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April 11, 2017

Wells Fargo Cross-Selling Mania Appeared to Start in 1998; Report Highlights Need for Breakup Study

Statements of Public Citizen Experts


Note: A report issued Monday by the independent directors of the Wells Fargo board found that warning signs about the corporation’s misdeeds dated to 2004. However, Wells Fargo’s cross-selling mania went back at least a decade – possibly as far back as 1998, Public Citizen research shows. Also Monday, Wells Fargo announced that it would claw back $75 million from two senior executives linked to its fake account scandal. Below are statements from two Public Citizen experts.

“Monday’s report underscores what we found last fall: that Wells Fargo’s cross-selling mania began long before it became public. Wells Fargo increased its reported number of products per customer in every year from 1998 to 2009. Investigators have revealed in grim detail the unheeded warnings that dated to 2004. But they need to do more digging to learn the full extent of the wrongdoing.”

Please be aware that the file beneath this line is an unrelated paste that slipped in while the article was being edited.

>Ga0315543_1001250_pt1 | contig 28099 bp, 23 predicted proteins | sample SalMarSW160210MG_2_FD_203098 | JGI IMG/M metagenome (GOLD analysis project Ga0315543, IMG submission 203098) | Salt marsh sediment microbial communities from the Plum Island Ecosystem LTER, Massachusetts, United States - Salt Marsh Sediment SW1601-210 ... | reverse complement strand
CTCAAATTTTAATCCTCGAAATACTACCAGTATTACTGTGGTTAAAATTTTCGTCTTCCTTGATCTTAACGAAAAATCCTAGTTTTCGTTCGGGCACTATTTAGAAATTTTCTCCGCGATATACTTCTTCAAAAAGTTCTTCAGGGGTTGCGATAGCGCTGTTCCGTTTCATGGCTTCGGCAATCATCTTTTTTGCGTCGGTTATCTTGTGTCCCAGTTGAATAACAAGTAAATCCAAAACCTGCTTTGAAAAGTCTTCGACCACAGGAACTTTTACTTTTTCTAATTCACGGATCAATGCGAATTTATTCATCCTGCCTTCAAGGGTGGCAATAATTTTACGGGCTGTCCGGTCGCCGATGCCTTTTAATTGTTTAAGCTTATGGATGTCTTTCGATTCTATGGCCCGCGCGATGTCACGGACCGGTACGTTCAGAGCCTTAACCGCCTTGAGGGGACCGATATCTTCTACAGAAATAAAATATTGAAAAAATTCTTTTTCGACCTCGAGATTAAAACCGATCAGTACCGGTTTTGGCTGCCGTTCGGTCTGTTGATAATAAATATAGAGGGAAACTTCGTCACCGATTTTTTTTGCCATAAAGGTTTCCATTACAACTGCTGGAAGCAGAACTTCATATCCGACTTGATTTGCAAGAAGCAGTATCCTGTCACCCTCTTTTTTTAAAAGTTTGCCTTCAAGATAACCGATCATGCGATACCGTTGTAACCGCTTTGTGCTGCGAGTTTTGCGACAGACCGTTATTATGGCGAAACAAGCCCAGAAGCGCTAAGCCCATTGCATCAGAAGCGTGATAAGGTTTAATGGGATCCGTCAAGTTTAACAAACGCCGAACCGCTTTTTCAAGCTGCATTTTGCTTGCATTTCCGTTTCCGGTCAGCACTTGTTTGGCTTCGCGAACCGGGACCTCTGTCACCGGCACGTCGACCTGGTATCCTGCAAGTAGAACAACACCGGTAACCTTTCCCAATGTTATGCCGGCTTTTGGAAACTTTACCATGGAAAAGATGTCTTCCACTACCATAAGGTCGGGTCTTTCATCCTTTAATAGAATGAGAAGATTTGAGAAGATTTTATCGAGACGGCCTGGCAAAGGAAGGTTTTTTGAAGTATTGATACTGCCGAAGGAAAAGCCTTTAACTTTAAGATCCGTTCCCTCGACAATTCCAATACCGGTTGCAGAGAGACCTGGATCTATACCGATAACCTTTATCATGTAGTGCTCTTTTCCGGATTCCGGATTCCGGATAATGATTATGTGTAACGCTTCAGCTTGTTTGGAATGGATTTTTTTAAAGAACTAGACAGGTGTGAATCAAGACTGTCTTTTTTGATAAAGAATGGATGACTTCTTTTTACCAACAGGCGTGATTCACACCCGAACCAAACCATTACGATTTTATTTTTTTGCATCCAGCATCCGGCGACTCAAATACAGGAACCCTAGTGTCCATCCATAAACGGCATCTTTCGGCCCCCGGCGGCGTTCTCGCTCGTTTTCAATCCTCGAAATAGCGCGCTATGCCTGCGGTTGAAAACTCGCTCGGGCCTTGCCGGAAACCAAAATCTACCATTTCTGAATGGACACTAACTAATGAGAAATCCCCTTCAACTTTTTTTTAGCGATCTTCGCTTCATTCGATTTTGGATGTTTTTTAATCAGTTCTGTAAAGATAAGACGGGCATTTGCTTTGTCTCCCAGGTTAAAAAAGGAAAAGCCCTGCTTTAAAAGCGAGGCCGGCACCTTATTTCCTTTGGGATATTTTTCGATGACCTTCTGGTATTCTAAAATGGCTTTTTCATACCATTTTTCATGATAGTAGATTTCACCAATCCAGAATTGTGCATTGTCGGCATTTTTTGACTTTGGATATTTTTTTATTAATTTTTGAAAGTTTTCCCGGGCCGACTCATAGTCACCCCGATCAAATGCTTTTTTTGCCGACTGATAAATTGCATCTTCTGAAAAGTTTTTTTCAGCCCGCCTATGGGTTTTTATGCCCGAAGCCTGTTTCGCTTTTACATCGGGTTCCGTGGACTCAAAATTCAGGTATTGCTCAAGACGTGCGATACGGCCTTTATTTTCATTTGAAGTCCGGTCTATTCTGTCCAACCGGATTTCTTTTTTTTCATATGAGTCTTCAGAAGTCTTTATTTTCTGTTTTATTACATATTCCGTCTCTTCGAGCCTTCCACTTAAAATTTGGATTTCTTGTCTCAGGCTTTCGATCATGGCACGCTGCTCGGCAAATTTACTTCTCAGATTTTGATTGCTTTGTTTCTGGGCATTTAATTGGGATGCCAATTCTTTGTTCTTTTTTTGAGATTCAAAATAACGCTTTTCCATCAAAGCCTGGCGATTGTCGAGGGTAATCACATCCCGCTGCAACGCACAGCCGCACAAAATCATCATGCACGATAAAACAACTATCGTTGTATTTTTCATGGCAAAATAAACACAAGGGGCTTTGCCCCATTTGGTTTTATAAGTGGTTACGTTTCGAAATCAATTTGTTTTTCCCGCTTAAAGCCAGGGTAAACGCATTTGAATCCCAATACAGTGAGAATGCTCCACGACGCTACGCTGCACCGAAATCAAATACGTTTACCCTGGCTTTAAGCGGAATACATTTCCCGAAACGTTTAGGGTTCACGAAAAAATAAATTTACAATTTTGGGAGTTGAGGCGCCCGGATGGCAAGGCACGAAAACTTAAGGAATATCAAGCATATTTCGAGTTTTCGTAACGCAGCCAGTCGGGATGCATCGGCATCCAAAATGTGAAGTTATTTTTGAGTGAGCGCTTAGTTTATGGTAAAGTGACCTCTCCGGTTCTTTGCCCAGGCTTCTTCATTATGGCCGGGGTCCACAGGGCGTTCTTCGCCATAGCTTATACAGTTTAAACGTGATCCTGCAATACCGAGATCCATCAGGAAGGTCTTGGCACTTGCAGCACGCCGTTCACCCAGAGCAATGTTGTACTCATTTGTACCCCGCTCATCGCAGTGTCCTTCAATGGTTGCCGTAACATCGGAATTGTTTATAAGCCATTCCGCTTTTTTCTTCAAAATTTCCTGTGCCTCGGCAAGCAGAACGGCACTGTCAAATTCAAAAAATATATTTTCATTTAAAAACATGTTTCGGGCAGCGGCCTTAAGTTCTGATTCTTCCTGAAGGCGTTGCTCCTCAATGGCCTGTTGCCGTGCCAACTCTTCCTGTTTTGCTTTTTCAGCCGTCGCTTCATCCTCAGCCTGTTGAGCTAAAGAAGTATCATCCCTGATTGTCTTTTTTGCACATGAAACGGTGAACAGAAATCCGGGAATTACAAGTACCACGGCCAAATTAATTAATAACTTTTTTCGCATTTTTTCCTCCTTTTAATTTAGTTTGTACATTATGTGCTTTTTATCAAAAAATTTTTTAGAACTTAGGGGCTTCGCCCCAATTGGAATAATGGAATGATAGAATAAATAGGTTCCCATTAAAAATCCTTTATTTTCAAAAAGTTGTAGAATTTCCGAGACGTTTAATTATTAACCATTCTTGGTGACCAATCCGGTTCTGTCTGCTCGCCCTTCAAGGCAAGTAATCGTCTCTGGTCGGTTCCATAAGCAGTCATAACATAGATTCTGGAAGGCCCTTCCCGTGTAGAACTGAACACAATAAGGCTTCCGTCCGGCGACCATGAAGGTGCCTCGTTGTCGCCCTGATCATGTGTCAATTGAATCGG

-    Michael Tanglis, researcher, Public Citizen’s Congress Watch division

“Public Citizen welcomes a clawback of pay from former CEO John Stumpf and community bank unit leader Carrie Tolstedt. But the Wells Fargo report itself identifies more than a decade of failure in recognizing the problem of fake accounts. Public Citizen has advanced a shareholder resolution for the forthcoming annual meeting calling for a breakup study. Monday’s report buttresses our argument that the bank is too big to manage. vReal accountability for managers will come from federal prosecutors examining whether this episode deserves sterner penalties. No senior banker has been held to account for the massive frauds associated with the financial crash. This sad legacy should end.”
-    Bart Naylor, financial policy advocate, Public Citizen’s Congress Watch division

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